Tiny satellites called CubeSats have attracted a lot of attention in recent years.
Besides allowing researchers to test new technologies, their relative simplicity also offers hands-on training to early-career engineers.
A CubeSat recently deployed from the International Space Station is a key example of their potential, experimenting with CubeSats applied to astronomy.
For the next few months, a technology demonstration called ASTERIA (Arcsecond Space Telescope Enabling Research in Astrophysics) will test whether a CubeSat can perform precise measurements of change in a star’s light. This fluctuation is useful for a number of commercial and astrophysics applications, including the discovery and study of planets outside of our solar system, known as exoplanets.
ASTERIA was developed under the Phaeton Program at NASA’s Jet Propulsion Laboratory in Pasadena, California. Phaeton was developed to provide recent college graduates, under the guidance of experienced mentors, with the challenges of a flight project. ASTERIA is a collaboration with the Massachusetts Institute of Technology in Cambridge; MIT’s Sara Seager is principal investigator on the project.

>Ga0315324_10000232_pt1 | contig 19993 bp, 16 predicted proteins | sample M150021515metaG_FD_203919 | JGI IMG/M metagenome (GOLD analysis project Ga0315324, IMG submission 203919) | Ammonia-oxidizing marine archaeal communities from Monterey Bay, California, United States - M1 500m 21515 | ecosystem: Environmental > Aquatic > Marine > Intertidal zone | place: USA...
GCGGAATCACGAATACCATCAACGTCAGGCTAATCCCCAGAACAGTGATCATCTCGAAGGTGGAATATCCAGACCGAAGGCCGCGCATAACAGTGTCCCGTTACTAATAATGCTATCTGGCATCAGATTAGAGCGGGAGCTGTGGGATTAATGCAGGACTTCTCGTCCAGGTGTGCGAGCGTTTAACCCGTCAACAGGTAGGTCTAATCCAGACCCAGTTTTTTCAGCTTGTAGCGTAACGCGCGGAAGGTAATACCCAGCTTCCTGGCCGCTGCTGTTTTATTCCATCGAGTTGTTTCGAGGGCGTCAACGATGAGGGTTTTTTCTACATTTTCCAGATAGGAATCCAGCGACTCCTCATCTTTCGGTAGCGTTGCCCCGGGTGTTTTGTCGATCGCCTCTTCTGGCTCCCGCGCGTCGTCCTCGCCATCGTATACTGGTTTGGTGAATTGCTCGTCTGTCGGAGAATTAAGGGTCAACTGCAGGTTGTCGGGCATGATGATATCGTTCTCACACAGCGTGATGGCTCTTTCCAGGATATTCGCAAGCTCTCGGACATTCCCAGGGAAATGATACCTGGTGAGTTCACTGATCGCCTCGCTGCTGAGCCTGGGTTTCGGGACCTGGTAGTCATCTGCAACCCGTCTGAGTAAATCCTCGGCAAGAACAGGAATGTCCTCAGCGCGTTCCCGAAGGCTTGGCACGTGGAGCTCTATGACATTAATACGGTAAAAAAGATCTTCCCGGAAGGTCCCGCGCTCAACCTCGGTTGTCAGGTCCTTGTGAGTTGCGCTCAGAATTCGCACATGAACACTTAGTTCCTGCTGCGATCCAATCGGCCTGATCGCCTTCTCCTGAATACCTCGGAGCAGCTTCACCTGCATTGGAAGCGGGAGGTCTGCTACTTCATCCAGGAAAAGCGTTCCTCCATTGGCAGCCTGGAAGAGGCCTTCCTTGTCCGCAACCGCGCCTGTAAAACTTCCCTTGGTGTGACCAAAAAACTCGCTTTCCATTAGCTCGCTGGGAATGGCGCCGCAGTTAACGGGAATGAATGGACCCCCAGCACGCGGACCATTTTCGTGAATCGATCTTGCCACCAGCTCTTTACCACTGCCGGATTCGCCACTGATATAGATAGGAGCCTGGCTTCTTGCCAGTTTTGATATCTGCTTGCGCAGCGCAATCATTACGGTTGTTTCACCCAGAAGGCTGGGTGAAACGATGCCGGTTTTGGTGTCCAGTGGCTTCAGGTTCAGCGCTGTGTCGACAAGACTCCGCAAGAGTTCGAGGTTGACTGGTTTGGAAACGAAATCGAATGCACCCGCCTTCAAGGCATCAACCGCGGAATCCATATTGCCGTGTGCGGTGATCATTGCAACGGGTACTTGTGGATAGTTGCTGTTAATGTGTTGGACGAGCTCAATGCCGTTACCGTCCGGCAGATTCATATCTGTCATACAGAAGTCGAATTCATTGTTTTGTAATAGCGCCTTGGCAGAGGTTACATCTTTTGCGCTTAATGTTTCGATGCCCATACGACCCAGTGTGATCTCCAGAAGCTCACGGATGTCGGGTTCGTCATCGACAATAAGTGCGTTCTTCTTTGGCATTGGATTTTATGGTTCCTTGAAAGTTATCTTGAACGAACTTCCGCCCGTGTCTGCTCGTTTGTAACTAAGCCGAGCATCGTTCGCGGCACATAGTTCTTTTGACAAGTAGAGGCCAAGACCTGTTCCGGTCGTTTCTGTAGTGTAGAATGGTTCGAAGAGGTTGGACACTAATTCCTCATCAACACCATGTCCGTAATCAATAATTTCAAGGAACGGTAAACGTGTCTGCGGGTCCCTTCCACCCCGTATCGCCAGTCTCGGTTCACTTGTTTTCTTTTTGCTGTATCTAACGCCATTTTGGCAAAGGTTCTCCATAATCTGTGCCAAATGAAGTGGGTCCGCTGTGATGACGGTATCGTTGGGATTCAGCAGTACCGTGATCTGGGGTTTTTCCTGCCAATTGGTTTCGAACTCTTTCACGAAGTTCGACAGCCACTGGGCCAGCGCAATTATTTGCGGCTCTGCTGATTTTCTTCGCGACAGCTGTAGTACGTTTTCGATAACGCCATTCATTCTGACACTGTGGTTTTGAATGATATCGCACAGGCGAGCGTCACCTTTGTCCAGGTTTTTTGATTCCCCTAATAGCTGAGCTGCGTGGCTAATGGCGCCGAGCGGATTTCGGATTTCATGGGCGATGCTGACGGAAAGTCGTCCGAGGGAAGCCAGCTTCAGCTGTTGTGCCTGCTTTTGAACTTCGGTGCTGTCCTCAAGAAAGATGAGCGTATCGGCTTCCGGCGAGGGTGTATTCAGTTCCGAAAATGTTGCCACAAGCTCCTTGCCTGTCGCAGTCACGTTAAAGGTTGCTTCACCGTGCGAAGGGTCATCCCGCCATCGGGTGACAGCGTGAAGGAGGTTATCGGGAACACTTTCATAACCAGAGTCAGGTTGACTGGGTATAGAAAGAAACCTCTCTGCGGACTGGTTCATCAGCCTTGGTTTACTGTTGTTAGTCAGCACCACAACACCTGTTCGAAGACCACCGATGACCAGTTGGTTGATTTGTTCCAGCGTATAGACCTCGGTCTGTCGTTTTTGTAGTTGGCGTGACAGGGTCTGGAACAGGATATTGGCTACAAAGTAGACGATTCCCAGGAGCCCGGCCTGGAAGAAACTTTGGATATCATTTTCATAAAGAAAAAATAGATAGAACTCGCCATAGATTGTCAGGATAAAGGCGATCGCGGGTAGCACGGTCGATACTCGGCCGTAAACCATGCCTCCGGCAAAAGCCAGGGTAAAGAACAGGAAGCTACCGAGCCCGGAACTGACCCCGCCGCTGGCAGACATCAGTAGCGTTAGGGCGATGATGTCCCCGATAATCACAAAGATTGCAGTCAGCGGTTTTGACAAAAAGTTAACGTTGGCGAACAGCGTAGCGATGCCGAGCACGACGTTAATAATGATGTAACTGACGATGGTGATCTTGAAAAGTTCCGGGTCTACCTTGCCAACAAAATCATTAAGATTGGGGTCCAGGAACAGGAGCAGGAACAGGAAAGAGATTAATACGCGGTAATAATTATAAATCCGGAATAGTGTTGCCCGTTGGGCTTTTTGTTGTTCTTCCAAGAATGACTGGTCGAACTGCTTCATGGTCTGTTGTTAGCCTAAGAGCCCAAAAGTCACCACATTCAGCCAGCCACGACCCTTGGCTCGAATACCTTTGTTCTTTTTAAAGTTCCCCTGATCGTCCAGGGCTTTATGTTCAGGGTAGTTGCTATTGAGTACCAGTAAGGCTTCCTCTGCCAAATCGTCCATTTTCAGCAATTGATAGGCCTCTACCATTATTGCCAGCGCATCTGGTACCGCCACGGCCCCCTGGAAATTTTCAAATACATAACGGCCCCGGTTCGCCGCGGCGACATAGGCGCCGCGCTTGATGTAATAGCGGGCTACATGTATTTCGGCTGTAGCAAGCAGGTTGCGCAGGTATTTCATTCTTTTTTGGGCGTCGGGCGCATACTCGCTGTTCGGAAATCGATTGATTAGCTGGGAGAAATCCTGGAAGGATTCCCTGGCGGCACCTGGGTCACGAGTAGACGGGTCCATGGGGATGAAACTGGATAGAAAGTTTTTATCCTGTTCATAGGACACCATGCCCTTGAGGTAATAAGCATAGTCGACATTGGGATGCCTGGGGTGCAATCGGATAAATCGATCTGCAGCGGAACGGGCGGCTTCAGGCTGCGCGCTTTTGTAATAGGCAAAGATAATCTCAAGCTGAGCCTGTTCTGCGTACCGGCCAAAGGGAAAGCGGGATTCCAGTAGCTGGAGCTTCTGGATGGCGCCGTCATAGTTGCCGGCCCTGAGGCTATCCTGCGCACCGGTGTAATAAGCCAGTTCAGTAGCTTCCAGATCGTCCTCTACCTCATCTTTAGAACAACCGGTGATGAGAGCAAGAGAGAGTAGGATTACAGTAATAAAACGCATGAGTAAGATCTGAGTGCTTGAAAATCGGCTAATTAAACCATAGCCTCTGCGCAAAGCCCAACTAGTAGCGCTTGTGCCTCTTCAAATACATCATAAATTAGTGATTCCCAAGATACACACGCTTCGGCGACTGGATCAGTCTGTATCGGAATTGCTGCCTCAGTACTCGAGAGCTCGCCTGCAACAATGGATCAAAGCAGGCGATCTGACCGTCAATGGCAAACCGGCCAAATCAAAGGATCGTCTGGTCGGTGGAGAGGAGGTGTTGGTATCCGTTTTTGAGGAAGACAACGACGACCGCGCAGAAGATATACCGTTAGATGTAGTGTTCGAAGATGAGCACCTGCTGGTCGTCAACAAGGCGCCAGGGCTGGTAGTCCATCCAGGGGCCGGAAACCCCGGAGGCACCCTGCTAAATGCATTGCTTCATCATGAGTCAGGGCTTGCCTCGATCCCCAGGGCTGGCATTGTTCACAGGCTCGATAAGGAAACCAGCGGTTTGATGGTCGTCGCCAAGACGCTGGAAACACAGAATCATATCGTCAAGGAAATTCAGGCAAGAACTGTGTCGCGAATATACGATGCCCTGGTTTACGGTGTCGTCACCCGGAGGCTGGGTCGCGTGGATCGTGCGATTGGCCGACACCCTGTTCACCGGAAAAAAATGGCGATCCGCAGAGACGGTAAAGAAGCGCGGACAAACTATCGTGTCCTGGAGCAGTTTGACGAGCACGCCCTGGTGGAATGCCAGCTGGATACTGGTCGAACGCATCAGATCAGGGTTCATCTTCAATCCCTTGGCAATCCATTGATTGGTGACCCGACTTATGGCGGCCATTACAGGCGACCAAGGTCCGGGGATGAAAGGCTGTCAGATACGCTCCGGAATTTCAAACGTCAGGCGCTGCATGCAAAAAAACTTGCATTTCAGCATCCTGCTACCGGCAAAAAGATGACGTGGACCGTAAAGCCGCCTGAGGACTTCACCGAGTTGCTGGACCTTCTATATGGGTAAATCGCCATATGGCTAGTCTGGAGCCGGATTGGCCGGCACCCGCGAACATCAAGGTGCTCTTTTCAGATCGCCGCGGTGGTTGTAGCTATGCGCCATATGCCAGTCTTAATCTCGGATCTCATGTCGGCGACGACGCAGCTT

A New Space Telescope Model
ASTERIA relies on precision photometry, a field that measures the flux, or intensity, of an object’s light. To be useful to any scientist, a space telescope has to correct for internal sources of error while making these measurements.
Engineers have learned to correct for “noise” in much larger space telescopes. If they were able to do the same for CubeSats, it could open an entirely new class of astronomy tools.
“CubeSats offer a relatively inexpensive means to test new technologies,” said Amanda Donner of JPL, mission assurance manager for ASTERIA. “The modular design of CubeSats also makes them customizable, giving even a small group of researchers and students access to space.”
She said it’s even possible for…